The reform of Australian universities and how they view the world that surrounds them must first attend to how accessible and credible they are as banks of information and education to the subjects of their study. Regional agreements between universities and communities are not just a possibility but almost a certainty if one considers the increasing interest that Indigenous people are attracting overseas. Regional agreements allow that opportunity to occur . Accordingly, ATSIC, the peak Aboriginal and Torres Strait Islander authority in Australia believes the concept of regional agreements need not, and should not, be restricted to the native title context or to specific geographic regions of Australia. It can be applied to a varying extent in a range of circumstances in which Indigenous people live. The basic principles developed to inform a regional agreement policy should therefore be relevant to a range of regional circumstances and be able to accommodate a variety of Indigenous interests. Research should be seen as one of these primary interests in how communities self empower and equip themselves for both the national and global market while simultaneously attending to how they develop strategies that impact on their communities on a daily basis (Lui Jnr, 1994). Issues related to health, education and employment must be begin to be seen as intimately related to other socio-economic variables. Universities have a unique place to play in how these outcomes may be achieved.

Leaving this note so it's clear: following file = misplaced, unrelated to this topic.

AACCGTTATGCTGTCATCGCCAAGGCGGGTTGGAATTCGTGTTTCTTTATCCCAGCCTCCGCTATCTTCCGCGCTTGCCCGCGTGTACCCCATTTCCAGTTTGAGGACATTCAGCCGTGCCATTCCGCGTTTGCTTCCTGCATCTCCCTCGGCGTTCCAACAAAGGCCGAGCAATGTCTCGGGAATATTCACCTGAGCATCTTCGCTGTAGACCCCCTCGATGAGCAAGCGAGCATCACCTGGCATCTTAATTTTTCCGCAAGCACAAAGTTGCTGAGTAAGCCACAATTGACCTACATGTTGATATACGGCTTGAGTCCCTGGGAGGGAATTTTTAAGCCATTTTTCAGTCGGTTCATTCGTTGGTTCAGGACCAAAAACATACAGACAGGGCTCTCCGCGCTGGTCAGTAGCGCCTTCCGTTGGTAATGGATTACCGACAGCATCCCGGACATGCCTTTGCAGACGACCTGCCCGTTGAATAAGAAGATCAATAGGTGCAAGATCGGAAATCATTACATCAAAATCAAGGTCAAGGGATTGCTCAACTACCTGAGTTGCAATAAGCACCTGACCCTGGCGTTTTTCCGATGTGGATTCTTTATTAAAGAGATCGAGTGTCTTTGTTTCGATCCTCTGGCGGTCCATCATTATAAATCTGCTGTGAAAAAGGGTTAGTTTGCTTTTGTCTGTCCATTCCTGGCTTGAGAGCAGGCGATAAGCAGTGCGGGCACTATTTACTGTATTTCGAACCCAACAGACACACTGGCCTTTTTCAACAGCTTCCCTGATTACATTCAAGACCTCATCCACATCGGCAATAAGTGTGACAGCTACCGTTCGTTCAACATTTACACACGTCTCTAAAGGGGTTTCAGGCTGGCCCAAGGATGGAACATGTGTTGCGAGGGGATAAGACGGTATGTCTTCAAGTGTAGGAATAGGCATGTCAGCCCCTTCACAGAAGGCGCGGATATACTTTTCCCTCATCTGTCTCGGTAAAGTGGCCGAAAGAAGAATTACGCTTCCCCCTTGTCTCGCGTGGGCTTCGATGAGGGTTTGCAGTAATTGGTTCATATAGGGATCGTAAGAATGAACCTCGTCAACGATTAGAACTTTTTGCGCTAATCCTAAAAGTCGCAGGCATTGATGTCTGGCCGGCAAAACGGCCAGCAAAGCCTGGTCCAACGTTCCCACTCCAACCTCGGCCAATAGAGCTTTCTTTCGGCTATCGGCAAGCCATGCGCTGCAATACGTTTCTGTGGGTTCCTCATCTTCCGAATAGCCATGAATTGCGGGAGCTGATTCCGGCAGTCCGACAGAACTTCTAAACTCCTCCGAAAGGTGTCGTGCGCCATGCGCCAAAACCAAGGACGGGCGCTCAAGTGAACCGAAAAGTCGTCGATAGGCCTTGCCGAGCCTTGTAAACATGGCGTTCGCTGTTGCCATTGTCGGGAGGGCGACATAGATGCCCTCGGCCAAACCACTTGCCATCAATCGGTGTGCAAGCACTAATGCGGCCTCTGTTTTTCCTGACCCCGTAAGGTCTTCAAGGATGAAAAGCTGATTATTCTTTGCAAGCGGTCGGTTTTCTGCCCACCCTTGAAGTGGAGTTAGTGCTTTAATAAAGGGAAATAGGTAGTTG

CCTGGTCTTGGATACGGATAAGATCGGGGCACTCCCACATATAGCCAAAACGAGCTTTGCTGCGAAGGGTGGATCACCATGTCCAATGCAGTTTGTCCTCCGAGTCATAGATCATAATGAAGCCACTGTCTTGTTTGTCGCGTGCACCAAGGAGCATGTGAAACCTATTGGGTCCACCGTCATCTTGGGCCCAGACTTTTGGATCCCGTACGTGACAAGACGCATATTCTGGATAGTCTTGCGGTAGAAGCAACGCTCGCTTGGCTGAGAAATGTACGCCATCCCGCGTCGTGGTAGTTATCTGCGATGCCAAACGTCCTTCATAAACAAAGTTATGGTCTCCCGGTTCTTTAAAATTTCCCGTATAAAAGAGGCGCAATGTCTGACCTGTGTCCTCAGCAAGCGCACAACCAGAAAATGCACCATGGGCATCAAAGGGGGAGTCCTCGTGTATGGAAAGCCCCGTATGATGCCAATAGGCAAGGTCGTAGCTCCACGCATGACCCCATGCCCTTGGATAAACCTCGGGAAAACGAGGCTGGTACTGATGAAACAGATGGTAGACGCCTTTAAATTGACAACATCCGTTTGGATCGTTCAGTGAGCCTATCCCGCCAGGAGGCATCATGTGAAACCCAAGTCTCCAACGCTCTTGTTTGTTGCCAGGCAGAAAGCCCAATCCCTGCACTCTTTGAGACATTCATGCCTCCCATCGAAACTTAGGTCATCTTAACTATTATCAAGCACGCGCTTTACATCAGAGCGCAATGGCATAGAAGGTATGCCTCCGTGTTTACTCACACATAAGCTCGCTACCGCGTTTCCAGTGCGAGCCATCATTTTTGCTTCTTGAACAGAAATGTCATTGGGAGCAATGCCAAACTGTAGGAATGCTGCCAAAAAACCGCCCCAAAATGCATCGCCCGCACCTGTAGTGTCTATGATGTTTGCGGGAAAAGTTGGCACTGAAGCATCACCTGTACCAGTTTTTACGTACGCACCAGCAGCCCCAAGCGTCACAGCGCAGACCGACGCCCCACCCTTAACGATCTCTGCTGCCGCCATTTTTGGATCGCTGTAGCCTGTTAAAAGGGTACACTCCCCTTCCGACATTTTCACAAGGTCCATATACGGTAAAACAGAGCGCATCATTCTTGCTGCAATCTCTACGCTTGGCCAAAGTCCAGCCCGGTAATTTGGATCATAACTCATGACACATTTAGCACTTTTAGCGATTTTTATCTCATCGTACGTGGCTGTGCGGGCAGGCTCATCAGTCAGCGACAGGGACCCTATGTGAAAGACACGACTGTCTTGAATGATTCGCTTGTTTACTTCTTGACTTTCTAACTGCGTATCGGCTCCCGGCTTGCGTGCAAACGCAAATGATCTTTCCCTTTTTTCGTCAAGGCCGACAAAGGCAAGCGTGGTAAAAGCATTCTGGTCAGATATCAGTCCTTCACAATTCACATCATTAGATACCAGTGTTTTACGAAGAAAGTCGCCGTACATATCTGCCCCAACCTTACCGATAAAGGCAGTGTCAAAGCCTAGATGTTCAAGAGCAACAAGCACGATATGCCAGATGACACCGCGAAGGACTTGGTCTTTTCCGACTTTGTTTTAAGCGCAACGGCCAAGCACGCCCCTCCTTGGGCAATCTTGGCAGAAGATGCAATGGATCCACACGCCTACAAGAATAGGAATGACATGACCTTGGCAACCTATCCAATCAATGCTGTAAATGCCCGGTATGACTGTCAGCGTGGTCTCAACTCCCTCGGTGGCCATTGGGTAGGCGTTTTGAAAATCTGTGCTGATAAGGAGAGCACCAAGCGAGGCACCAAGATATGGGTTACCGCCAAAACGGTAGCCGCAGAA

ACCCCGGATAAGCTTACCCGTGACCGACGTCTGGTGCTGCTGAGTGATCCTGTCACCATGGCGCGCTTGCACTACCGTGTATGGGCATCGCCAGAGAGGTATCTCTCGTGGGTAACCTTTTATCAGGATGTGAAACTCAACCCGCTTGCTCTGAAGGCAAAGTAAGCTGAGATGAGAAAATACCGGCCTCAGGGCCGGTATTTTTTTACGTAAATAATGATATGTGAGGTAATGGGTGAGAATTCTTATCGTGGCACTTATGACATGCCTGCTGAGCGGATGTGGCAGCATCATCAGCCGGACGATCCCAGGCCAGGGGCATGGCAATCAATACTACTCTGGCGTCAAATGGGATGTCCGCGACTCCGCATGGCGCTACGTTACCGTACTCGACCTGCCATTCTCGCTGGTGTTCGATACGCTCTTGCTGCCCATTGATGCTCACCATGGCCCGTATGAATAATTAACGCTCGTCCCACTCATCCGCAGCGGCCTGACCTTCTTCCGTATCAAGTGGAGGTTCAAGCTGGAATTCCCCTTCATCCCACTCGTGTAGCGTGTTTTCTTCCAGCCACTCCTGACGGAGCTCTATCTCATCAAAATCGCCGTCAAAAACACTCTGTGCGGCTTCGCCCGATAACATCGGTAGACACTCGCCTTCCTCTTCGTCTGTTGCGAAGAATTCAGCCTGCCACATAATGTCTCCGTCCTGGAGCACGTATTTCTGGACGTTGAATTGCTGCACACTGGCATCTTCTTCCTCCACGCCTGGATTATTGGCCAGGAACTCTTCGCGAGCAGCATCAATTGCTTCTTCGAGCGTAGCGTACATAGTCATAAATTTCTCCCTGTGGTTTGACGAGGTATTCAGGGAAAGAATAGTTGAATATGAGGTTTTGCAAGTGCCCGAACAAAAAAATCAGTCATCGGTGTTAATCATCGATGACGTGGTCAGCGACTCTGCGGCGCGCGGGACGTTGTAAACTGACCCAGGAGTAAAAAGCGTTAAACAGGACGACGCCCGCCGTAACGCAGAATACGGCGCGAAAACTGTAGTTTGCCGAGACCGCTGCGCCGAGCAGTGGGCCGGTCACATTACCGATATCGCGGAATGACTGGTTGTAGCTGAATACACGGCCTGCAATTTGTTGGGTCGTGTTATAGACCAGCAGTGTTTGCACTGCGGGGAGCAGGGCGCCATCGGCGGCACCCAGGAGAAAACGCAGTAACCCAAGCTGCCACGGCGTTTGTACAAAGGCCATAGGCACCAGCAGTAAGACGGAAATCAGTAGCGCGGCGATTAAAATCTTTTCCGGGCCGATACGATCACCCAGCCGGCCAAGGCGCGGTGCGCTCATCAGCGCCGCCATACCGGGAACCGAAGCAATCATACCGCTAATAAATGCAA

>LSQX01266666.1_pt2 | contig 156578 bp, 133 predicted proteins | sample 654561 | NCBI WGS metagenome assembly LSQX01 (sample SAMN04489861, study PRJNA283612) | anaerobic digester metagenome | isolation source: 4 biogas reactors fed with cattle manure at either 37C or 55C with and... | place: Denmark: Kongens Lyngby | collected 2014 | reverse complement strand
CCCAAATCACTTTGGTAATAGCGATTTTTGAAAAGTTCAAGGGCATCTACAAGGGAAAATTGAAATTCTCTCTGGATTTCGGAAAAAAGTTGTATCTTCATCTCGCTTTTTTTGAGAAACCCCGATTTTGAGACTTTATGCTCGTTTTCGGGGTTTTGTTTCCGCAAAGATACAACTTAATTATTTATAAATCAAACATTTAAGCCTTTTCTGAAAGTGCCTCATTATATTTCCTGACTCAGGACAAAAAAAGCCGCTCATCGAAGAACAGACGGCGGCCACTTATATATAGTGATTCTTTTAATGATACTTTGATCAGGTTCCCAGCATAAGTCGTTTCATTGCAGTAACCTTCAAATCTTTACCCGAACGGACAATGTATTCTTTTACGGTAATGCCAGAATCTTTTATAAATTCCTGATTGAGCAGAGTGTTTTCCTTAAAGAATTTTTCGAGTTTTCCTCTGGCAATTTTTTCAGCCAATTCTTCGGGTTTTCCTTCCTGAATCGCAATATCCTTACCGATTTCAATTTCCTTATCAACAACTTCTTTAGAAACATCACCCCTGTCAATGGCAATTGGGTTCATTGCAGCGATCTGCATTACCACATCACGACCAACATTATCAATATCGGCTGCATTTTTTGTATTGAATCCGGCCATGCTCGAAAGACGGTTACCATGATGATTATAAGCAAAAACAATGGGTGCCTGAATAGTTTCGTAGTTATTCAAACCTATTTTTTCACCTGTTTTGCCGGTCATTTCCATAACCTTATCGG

Marginson (1998, p.359) recently reminded us of the 'classical English view of the University, derived principally from Newman’s (1959) argument...(that) " the role of the university is said to lie in the cultivation of mental powers and sensibilities through the pursuit of truth". Academic researchers expected to be "free to pursue the Truth and no other goal or the Truth itself is to be compromised" (Marginson, 1998, p.359). Essentially, universities were seen "as self-referencing while, at the same time, they were free to range as widely (or as narrowly) as they pleased" (Marginson, 1998, p. 360). While Marginson’s reflections were intended to contextualise current debates in academia about government regulation of academic research interests, it serves as a timely reminder as to how narrow indeed the pursuit of truth has been in Indigenous community research.